• [0032]
    FIG. 9 is a plot of leakage current density versus applied bias for two embodiments of dielectric precursor compositions of the present teachings.
  • [0033]
    FIG. 10 shows a transfer plot (A) and an output plot (B) for a pentacene-OFET that includes a dielectric material of the present teachings.
  • [0034]
    FIG. 11 shows output plots for an OFET including a dielectric layer of the present teachings and an organic semiconductor layer prepared with N,N′-bis(n-octyl)-(1,7 and 1,6)-dicyanoperylene-3, 4:9,10-bis(dicarboximide) (PDI-8CN2) (A), and an OFET including a dielectric layer of the present teachings and an organic semiconductor layer prepared with bis(n-hexylphenyl)dithiophene (DH-PTTP) (B).
  • [0035]
    FIG. 12 provides the transfer plots of two pentacene OFETs including gate dielectrics of the present teachings.
  • DETAILED DESCRIPTION
  • [0036]
    The present teachings relate to dielectric materials and precursor compositions for preparing the same, as well as to electronic devices that include such dielectric materials.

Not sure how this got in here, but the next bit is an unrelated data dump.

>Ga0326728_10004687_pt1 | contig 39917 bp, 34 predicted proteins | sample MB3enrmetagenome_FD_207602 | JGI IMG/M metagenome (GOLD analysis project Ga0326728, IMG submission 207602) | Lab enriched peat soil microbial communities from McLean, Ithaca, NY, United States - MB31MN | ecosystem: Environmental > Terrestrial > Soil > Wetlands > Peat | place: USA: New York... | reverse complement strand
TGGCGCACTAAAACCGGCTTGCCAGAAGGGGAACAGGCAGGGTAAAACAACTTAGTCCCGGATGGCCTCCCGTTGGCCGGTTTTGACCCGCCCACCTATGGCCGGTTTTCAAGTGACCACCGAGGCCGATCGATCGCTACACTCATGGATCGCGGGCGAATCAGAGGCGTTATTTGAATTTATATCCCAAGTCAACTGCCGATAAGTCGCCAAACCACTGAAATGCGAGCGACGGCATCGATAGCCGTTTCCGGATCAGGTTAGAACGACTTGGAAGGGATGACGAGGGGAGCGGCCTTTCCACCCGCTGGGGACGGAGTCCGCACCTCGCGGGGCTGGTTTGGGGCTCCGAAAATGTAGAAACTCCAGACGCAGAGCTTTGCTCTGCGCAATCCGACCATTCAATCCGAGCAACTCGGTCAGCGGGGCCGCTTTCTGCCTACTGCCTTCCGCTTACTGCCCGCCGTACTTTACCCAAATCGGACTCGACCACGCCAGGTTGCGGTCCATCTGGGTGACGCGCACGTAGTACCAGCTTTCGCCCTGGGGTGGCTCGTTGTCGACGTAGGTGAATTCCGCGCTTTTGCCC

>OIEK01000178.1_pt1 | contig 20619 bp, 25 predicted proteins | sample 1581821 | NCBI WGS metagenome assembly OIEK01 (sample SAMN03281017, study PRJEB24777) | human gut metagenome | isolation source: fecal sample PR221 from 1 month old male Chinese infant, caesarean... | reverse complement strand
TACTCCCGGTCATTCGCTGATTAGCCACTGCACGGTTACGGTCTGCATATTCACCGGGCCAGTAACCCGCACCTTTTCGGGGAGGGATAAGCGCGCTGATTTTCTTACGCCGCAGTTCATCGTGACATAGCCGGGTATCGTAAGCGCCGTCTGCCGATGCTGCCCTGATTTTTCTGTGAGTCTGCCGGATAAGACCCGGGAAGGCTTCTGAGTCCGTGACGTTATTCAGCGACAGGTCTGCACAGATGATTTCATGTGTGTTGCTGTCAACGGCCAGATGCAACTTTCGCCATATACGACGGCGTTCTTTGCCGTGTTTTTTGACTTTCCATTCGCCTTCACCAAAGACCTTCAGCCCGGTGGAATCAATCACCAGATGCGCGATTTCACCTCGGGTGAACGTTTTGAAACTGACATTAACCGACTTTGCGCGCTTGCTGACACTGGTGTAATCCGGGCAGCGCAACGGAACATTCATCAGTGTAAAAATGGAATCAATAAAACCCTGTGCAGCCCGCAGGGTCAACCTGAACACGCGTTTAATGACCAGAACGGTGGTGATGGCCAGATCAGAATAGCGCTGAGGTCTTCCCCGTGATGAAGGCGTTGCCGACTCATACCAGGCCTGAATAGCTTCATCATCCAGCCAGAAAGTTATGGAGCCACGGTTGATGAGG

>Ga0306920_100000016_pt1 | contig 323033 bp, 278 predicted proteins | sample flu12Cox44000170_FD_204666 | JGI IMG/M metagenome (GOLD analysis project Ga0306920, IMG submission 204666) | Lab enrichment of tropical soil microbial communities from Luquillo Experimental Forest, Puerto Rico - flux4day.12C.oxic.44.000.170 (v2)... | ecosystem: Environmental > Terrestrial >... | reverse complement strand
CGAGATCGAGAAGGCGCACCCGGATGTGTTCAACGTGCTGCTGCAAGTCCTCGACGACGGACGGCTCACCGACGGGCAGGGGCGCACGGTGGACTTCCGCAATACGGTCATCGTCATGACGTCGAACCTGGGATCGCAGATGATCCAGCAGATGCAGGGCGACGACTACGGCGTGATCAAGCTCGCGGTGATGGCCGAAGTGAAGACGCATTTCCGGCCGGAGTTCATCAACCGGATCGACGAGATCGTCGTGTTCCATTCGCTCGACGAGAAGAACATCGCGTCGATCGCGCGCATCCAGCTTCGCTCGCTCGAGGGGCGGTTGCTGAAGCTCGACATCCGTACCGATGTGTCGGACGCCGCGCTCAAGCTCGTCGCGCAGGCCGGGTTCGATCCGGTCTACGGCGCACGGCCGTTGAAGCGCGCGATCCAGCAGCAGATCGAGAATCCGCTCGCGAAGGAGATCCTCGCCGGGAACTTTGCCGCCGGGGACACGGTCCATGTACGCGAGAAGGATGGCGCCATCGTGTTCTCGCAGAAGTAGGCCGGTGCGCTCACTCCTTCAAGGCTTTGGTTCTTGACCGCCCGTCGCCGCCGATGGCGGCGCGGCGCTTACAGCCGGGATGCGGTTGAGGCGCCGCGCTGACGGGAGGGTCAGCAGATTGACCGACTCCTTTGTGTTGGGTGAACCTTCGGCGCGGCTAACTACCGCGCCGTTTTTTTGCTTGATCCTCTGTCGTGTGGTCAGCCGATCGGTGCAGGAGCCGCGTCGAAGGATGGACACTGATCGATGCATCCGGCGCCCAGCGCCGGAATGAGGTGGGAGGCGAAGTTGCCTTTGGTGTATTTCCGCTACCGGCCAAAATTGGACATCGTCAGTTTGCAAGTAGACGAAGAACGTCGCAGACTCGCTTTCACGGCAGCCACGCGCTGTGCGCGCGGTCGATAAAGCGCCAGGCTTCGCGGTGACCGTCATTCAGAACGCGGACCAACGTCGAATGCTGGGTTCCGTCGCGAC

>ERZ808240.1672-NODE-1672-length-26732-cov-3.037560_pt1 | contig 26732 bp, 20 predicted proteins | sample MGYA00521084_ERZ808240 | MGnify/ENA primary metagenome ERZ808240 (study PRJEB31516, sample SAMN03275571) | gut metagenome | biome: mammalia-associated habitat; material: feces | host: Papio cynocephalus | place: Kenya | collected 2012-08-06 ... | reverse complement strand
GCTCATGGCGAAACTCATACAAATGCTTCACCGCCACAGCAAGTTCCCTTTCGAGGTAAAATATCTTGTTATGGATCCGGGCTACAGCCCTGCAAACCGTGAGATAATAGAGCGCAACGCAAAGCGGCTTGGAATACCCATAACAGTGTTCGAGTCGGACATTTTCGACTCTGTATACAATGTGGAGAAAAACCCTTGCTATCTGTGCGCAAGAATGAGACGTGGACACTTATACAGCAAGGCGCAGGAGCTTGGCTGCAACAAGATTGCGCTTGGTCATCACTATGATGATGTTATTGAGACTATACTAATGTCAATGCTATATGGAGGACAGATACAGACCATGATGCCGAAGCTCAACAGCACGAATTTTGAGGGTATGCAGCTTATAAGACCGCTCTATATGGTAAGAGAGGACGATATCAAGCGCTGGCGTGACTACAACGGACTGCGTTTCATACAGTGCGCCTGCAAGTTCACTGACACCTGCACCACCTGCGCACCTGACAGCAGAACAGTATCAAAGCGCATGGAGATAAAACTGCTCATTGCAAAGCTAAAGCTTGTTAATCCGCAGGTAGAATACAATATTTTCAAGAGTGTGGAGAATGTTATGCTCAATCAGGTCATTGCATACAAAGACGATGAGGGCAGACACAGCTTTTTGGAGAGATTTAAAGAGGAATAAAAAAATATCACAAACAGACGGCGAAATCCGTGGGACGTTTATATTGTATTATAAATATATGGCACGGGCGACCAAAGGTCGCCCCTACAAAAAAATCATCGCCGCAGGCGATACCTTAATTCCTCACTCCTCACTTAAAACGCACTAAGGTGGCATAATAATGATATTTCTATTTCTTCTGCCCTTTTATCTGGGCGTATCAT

• [0037]
    The present teachings provide crosslinked polymeric dielectric materials that can exhibit good insulating properties (e.g., with leakage currents in the order of ˜10−6-10−7 A/cm2) and can be fabricated using low-temperature solution processes (e.g., spin-coating and printing). Solution-processed thin films (<300 nm) of the present dielectric materials can exhibit high mechanical flexibility and have very smooth surfaces. The dielectric materials disclosed herein were found to adhere well to different substrates (e.g., gate materials such as doped silicon, aluminum, and indium tin oxide) and can be compatible with a wide range of p-type and n-type organic and inorganic semiconductors, making them attractive materials for fabricating various organic electronic devices. For example, organic thin film transistors (OTFTs) incorporating dielectric materials of the present teachings can operate at low biases, hence minimizing power consumption, particularly when the dielectric materials of the present teachings are in the form of ultra-thin films (<about 50 nm), which can exhibit capacitance as high as ˜300 nF cm−2.
  • [0038]